Iraqi media on Wednesday ignored parliament's recommendation to reject the U.N. resolution on arms inspections, reporting only that lawmakers affirmed their trust in President Saddam Hussein to respond as he sees fit.
The gap between what the Iraqis are being told by the tightly controlled news outlets and what parliament said — recommending Saddam reject the U.N. resolution — could mean Saddam believes he has no choice but to accept the resolution, but is looking to do so with minimum loss of face.
Saddam's son, Odai Saddam Hussein, who plays a prominent opinion-making role, said the resolution should be accepted on condition Arabs be included on the inspection teams.
On Tuesday, Iraqi legislators unanimously voted to recommend Saddam reject the U.N. Security Council resolution that threatens Baghdad with "serious consequences" if it does not give U.N. inspectors no-holds-barred access to search for weapons of mass destruction.
The vote, broadcast live on foreign Arabic satellite television, was seen a message of defiance to the world, but by Wednesday it had still not been broadcast on Iraqi television. Satellite dishes are banned in Iraq.
No newspapers reported the rejection recommendation. The state-run Al-Iraq daily reported the parliamentary session by saying that legislators had decided to "authorize President Saddam Hussein to adopt whatever he deems appropriate regarding U.N. resolution 1441."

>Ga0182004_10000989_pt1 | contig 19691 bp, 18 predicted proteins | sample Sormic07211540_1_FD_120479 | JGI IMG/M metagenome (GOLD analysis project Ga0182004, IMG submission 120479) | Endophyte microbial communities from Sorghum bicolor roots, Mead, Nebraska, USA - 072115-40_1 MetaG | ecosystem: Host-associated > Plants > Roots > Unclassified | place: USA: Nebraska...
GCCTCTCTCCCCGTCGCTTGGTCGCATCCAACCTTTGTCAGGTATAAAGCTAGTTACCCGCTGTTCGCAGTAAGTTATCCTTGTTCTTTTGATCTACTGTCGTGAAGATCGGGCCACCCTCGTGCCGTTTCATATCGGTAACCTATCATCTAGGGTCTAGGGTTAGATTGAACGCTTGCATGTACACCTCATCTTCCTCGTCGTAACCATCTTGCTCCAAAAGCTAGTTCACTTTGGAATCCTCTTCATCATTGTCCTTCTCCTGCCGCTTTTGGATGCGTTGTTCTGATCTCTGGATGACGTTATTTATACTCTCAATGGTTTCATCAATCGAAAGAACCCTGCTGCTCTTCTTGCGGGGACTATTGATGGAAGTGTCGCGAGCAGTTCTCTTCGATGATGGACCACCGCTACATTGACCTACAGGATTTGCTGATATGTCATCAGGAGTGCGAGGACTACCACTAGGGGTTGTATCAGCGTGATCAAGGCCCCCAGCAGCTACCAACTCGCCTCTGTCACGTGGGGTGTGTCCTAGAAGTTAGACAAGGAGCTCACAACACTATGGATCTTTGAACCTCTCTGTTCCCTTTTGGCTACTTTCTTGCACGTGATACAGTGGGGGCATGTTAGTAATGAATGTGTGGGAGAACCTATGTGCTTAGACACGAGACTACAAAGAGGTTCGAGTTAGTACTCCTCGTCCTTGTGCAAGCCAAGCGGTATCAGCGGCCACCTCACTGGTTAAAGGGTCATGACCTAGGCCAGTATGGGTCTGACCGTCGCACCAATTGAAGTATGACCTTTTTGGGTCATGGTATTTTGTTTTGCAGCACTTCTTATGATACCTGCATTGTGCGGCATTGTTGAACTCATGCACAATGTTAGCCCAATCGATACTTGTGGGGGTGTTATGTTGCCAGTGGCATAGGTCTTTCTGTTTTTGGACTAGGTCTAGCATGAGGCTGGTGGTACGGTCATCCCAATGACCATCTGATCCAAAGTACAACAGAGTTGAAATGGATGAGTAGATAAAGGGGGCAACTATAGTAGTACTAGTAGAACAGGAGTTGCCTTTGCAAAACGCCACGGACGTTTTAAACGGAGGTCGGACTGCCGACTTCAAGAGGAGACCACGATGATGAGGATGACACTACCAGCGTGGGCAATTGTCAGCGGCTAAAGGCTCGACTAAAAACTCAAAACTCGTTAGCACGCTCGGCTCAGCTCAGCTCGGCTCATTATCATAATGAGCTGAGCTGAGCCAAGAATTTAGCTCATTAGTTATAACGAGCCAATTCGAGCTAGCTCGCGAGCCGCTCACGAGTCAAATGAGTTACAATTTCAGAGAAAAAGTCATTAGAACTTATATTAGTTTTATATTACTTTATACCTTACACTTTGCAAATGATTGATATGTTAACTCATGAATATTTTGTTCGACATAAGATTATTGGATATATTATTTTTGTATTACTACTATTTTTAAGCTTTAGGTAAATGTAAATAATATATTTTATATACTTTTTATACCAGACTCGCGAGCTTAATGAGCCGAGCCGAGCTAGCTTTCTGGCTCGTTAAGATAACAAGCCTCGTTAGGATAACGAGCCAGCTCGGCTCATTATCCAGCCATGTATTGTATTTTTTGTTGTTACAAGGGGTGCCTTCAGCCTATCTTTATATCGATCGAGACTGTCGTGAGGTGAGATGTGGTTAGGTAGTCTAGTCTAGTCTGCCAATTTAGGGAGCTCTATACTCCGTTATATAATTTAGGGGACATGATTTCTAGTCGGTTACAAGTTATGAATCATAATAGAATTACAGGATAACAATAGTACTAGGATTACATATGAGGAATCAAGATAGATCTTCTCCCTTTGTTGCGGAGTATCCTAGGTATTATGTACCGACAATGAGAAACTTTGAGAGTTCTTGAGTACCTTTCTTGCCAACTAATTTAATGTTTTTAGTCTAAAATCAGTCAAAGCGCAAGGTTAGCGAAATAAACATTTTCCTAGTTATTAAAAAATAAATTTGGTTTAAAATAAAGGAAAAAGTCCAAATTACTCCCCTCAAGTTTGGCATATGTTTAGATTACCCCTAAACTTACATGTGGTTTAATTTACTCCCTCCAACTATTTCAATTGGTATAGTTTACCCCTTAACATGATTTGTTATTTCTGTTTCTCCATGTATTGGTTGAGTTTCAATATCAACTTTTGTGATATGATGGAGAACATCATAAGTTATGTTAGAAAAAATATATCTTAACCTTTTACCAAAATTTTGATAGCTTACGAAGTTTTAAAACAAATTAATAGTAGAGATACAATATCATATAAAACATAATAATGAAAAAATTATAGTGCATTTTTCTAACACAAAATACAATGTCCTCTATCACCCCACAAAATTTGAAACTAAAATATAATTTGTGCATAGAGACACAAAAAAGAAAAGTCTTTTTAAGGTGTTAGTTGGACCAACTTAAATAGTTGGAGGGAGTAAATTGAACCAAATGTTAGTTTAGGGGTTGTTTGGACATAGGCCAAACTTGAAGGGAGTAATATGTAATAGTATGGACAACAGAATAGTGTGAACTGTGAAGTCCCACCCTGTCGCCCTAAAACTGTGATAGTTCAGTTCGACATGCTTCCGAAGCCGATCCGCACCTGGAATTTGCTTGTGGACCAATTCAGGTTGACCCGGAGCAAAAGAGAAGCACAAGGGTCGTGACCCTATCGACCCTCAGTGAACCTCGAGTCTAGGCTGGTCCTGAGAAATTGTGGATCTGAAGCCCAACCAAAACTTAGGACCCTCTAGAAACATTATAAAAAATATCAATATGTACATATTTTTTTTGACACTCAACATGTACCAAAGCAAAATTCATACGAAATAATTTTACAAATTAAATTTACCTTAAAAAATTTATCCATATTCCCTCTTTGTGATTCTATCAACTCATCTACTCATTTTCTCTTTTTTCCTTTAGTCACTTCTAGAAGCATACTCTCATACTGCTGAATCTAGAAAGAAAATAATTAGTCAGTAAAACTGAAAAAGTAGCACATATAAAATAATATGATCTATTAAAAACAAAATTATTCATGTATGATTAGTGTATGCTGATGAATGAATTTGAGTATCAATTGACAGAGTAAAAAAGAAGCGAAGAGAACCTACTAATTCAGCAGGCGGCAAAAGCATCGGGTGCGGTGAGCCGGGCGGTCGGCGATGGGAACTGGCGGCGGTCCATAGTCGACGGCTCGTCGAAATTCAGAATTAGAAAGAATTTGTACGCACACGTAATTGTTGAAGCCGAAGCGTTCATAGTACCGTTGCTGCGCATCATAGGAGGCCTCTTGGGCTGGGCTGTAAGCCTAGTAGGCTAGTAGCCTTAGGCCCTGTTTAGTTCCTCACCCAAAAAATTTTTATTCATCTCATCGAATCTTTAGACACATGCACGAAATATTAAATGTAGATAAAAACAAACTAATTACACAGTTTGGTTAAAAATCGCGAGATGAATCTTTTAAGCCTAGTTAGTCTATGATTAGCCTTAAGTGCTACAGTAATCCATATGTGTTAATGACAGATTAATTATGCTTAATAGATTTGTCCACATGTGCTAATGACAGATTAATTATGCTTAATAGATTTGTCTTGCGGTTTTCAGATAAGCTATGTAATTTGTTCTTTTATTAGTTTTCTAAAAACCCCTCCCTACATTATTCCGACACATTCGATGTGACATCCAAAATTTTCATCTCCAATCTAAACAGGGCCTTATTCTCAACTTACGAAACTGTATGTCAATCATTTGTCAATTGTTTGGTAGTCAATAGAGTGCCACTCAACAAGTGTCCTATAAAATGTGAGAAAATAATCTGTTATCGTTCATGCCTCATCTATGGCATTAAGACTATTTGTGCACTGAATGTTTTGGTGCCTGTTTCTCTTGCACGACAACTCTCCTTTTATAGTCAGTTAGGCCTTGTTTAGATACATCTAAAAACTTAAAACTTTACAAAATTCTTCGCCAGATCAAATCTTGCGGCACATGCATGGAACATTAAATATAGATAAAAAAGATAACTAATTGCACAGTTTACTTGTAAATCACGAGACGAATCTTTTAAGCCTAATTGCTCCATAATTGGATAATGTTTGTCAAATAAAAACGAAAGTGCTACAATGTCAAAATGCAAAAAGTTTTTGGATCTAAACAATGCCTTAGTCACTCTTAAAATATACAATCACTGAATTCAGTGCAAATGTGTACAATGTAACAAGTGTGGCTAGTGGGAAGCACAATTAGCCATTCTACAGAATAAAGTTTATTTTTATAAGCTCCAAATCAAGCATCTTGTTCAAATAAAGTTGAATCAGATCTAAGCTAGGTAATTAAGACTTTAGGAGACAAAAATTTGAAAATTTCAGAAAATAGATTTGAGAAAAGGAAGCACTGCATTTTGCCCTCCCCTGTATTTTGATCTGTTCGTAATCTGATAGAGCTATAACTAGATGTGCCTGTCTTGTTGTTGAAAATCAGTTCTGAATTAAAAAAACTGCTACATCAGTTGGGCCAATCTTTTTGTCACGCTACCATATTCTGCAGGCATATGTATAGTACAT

Iraq has until Friday to respond to the Security Council.
The official Iraqi News Agency said lawmakers reaffirmed their faith in Saddam's "wise leadership," but made no mention of the rejection vote.
Iraq's leading newspaper, Babil, ran the full text of Odai Saddam Hussein's letter. Odai Saddam Hussein owns Babil.
However, many Iraqis had heard of the parliament's rejection through foreign radio stations, such as the British Broadcasting Corp.'s Arabic service.
On the streets of Baghdad on Wednesday, construction worker Salman Mahmoud said he heard of the rejection on the Arabic service of Monte Carlo radio.
"It does not matter whether we reject or accept the U.N. resolution because the United States will attack Iraq anyway in the end," Mahmoud said.
A retired civil servant, Karim Abdul-Zahra, said he supported the parliament's rejection because the U.N. resolution was phrased in terms "where the slightest mistake or delay can provide legitimacy to a U.S. war on my country."
The U.N. resolution demands that inspectors have access to any suspected weapons site and the right to interview Iraqi scientists outside the country and without Iraqi officials present.
If Iraq rejects the resolution, or accepts it but fails to cooperate fully with inspectors, the United States and Britain have made clear they will attack Iraq.
Iraq maintains it no longer has any weapons of mass destruction.